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Best of 2010: Arresting Mexico's borderland femicide

  • 13 January 2011

First published in Eureka Street on 26 May 2010.

Ciudad Juarez, on the Northern border of Mexico, is one of the world's fastest growing cities. It also has the highest murder rate in the world, which can be attributed to the ongoing 'narco-war' — the clash between conflicting drug cartels — that dominates the city's culture and economy.

But alongside the narco-violence, another distressing trend has emerged: an increase in gender-motivated violence against young working women. Almost all these cases have been met with impunity for the perpetrators.

Since the North American Free Trade Agreement (NAFTA) was signed in 1994, Juarez has attracted over 3000 foreign-owned assembly plants which in turn have drawn an onslaught of migrants seeking work. But there has been no improvement of infrastructure to coincide with this population growth.

The NAFTA, like many unequal trade relationships, relies on the inability of the Mexican government to protect its people due to deep and systemic corruption; government corruption and a culture of poverty are bedfellows. By virtue of ineffectual government, the Mexican working class are made available for unfairly cheap labour.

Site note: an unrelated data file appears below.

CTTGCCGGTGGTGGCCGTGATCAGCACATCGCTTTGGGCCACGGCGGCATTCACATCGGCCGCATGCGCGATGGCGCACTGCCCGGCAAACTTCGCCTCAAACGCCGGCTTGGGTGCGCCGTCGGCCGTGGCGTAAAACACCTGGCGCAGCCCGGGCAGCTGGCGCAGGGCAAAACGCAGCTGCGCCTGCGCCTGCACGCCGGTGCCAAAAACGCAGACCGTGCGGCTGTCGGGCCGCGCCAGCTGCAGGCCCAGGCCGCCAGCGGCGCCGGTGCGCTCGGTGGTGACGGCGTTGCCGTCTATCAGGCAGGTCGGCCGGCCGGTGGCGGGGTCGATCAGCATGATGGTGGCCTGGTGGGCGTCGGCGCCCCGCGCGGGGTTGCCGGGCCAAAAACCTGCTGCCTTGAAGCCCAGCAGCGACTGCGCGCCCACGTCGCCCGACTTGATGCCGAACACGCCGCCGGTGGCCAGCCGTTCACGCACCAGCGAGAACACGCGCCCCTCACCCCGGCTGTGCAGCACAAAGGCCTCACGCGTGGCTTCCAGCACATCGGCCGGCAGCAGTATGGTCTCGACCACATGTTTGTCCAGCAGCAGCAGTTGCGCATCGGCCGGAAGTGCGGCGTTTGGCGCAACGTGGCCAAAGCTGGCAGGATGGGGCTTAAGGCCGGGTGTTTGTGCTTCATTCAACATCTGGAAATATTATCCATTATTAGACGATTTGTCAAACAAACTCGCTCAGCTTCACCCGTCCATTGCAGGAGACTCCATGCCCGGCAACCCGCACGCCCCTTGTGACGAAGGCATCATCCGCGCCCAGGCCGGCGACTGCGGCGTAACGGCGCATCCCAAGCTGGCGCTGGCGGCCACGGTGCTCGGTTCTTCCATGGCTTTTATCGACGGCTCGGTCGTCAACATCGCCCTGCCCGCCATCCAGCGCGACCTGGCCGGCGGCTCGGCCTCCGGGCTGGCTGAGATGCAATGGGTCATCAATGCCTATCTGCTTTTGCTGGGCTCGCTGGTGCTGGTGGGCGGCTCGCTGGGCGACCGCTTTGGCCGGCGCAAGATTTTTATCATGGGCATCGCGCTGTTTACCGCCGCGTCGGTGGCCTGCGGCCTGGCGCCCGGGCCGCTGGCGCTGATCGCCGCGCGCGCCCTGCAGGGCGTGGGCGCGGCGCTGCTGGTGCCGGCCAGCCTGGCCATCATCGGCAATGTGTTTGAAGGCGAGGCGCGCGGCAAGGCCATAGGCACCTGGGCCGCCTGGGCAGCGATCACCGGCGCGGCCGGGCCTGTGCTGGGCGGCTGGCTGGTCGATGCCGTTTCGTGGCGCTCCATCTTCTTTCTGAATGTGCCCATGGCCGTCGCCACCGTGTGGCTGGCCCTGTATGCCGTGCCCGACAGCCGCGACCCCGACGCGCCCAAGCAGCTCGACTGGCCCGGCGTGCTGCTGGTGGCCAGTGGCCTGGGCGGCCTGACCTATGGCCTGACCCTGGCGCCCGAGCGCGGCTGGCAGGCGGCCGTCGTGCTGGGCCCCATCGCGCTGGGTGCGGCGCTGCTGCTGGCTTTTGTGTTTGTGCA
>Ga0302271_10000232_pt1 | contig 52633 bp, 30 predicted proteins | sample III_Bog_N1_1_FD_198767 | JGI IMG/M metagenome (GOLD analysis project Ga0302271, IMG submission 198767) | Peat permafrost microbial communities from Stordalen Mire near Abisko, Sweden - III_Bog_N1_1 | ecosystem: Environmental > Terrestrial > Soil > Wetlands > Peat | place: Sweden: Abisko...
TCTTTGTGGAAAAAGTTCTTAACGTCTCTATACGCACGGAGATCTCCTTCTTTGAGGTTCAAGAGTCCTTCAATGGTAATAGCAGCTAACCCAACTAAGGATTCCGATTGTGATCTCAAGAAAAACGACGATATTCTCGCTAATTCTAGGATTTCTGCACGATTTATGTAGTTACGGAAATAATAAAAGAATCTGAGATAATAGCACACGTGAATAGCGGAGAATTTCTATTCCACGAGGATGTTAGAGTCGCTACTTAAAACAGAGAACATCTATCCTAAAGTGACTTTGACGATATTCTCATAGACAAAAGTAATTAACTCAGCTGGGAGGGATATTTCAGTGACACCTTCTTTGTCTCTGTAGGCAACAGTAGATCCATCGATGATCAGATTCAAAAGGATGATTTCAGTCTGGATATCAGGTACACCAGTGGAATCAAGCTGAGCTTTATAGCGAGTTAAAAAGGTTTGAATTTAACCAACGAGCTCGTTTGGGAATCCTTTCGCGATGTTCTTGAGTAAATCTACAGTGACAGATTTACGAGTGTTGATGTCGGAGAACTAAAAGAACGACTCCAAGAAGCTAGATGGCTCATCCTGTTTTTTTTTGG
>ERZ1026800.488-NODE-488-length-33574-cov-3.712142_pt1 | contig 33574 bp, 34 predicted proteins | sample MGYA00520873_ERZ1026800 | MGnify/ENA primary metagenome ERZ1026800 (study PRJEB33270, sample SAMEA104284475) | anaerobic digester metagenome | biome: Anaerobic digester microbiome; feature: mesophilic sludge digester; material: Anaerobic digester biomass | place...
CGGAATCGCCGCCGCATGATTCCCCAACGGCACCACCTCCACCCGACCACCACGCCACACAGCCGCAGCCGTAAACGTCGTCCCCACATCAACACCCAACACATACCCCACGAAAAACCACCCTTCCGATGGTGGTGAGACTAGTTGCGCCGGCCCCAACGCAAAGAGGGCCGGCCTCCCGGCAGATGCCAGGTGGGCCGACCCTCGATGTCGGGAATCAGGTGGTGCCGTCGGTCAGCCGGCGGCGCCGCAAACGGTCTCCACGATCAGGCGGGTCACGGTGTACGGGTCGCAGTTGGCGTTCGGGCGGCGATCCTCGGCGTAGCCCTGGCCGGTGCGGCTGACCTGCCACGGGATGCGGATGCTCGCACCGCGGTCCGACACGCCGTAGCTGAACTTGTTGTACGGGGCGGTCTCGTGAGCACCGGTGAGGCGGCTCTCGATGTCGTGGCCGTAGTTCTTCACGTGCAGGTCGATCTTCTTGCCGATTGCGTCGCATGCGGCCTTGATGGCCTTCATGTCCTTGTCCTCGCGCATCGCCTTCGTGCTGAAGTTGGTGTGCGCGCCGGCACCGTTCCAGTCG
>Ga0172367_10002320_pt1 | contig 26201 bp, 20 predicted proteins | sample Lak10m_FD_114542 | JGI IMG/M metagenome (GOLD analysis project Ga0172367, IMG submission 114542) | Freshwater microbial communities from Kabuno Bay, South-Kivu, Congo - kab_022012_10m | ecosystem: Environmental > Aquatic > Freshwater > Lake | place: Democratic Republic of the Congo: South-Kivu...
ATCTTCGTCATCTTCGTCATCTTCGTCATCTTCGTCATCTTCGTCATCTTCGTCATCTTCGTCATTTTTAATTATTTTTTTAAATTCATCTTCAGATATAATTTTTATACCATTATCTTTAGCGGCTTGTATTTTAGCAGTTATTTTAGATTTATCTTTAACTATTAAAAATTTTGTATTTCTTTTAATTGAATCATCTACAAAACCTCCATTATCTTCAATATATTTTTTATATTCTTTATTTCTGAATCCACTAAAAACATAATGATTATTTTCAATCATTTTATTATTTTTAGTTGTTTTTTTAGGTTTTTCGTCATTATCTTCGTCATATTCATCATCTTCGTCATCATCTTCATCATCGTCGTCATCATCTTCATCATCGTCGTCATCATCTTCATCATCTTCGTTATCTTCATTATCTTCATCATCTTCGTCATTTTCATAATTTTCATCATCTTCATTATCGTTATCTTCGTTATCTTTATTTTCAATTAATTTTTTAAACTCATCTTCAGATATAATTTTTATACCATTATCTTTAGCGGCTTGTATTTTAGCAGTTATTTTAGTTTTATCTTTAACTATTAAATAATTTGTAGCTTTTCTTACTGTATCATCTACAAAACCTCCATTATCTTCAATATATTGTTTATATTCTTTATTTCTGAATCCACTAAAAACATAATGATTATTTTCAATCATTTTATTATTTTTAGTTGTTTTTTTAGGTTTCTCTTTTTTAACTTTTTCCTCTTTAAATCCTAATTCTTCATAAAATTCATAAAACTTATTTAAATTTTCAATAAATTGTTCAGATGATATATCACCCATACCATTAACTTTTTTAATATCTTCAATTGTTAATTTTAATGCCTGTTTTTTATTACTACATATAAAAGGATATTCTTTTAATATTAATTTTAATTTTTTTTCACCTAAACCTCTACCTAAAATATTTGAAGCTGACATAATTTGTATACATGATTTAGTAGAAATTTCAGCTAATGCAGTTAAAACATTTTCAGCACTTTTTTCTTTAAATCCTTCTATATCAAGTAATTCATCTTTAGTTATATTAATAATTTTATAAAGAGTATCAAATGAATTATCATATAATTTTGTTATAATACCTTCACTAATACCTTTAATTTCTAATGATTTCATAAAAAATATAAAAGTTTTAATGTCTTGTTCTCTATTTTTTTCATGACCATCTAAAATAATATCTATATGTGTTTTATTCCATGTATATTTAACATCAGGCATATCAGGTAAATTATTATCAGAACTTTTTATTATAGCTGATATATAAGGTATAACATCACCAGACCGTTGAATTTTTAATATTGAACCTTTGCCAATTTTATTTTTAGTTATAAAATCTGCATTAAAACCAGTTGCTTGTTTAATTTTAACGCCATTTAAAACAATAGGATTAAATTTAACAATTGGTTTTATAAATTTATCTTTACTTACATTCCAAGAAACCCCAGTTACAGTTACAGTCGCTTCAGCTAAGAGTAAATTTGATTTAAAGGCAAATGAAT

While the official body count of women since the introduction of the NAFTA is 400, local activist groups estimate more than 5000 have been killed, most of them factory workers aged 12–22. If their bodies are found, they typically show signs of torture and sexual brutality. International award-winning journalist Lydia Cacho blames the lack of safe transportation for factory workers; working women are made desperate by their need for transport.

Because of the impunity, Mexican media outlets and academics are beginning to lose interest in the femicides. Although Walkley-winning journalist Colm McNaughton's radio-doco La Frontera mentions the femicides, it downplays their significance. In his effort to cover every angle of internal and external abuse that concerns the borderlands, McNaughton tactfully avoids analysing the sexual homicides.

In his blog, McNaughton accuses the media of sensationalising this issue without attempting to explain it. 'With a few notable exceptions, media reports from the region focus on a single issue: such as the macabre killing of women in Juarez or the increased military presence on the border.' This is probably true. But the 'single issue' of femicide is emblematic of the extent to which the vulnerability of human life has been devalued in Juarez.

Where the most vulnerable members of society are not protected by their state, community or culture, or in fact are targeted for their vulnerability, these